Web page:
Short wave diathermy is usually applied for about five to ten minutes the first time, the period being gradually increased until fifteen or twenty minutes is reached. Headaches sometimes indicate that the patient needs shorter treatments or that he has had sufficient treatments, and that is for the doctor to judge, but he can only do so if the patient tells him of any discomforts or disabilities connected with the treatment.
Faradisin induces correct function of muscle groups when their action has been temporarily interfered with by injury, disease, or disuse, e.g., in the quadriceps muscle after operation on the knee, or in the small muscles of the feet in cases of flat foot.
The patient puts his foot in a small bath of tepid water. The therapist has two electrodes (small pieces of metal connected to the electrical apparatus) wrapped in wet cloths, one being placed in the water and the other applied to the muscle or joint. Usually the electrode is pressed gently against the flesh, then raised, the operation being repeated a little higher, or more to one side, as the toning is required. As the electrode is applied and the current switched on by the therapist, the patient feels a slight prickling sensation which gradually spreads through the limb and muscular contraction is felt. It helps the therapist to adjust the strength of the current and the position of the electrode if the patient describes just how strong these contractions feel or in which direction they seem to have the strongest effect.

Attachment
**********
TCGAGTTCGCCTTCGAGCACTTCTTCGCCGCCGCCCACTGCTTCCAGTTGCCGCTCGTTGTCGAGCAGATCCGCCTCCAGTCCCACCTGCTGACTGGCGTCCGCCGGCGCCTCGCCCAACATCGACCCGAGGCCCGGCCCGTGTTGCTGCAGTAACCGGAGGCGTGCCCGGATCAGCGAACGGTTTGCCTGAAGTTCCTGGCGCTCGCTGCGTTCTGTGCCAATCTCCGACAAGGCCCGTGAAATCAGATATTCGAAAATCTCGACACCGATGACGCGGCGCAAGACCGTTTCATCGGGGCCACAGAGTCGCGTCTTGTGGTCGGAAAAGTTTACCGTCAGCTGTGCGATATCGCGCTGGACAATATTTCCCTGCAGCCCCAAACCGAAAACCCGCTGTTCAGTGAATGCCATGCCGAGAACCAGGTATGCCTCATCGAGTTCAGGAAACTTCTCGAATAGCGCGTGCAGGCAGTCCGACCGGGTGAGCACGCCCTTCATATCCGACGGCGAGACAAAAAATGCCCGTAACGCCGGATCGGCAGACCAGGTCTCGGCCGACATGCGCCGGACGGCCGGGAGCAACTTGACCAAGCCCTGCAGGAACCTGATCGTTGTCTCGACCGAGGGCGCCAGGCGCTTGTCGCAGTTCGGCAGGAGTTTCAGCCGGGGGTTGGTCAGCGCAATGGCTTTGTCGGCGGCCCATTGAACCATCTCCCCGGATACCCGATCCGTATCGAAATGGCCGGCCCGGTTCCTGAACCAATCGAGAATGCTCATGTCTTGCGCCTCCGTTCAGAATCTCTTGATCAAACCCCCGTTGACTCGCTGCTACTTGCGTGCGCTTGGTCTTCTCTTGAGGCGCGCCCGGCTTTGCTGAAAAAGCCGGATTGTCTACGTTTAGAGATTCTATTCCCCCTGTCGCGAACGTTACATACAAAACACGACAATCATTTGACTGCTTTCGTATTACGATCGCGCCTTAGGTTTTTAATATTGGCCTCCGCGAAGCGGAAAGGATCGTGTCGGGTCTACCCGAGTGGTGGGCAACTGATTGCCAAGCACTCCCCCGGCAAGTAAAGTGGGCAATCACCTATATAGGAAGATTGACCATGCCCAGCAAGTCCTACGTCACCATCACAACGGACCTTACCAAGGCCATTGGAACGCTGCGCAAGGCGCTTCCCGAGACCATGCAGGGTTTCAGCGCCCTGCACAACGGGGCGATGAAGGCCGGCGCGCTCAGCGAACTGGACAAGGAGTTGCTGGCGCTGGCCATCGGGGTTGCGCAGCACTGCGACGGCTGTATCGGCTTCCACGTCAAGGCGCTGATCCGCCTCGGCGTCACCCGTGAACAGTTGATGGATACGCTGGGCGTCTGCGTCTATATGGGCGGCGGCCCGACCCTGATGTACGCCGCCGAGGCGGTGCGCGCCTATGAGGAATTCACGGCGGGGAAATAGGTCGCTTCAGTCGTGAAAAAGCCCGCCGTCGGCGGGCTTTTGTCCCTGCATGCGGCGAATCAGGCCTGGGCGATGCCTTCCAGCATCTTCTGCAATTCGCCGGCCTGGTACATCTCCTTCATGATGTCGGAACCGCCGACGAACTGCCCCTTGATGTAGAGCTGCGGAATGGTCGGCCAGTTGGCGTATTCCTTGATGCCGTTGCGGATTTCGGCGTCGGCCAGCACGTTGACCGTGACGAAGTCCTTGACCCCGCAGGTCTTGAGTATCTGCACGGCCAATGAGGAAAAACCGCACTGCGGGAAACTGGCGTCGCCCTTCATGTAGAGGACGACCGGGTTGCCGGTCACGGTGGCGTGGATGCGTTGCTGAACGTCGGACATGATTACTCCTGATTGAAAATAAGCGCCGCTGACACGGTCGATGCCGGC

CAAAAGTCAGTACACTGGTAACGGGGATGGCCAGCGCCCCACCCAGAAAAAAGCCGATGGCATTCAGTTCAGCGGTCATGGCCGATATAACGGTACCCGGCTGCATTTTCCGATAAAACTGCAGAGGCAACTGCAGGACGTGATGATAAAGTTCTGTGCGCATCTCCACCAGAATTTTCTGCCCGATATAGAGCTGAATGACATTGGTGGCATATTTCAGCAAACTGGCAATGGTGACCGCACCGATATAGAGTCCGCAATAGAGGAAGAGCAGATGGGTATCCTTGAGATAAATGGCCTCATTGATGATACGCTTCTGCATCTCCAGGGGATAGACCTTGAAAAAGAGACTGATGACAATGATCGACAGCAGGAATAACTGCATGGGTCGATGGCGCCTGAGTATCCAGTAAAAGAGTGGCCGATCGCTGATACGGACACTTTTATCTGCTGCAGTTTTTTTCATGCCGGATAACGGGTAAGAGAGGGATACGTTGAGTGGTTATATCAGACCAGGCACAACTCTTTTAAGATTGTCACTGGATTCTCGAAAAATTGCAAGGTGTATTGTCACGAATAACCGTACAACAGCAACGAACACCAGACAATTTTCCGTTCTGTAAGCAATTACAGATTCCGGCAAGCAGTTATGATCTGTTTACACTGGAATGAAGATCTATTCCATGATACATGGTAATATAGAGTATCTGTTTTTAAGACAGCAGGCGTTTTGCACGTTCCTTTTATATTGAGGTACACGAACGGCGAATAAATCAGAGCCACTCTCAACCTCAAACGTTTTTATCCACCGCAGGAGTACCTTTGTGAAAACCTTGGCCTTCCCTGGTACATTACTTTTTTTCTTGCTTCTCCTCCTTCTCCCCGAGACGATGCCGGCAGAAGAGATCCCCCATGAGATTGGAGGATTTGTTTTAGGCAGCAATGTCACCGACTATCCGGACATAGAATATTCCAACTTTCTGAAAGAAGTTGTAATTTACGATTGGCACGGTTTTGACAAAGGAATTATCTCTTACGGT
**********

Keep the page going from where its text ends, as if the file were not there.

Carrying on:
In foot treatment the patient is occasionally allowed to sit for a short time with feet in the water, but should inform the therapist when the current feels stronger or weaker.
The physiotherapist will then be able to judge whether she needs to increase or reduce the current for the patient.
In other cases where the extremities are not the focal point, electrodes wrapped in wet cloths are applied simultaneously, again giving a sense of contraction.
At least twenty minutes' rest after each treatment is advisable, since patients attending a clinic, who are well enough to travel home without hospital transport, should not attempt the return journey immediately.
This method is used to teach muscle sense and to restore rhythm, and once the pattern of movement has been re-established the treatment is discontinued.
Other electrical machines provide types of current with different properties. Interrupted galvanism is used to stimulate contraction of paralysed muscles until recovery begins. Yet other types can assist cases of circulatory disturbances or swelling.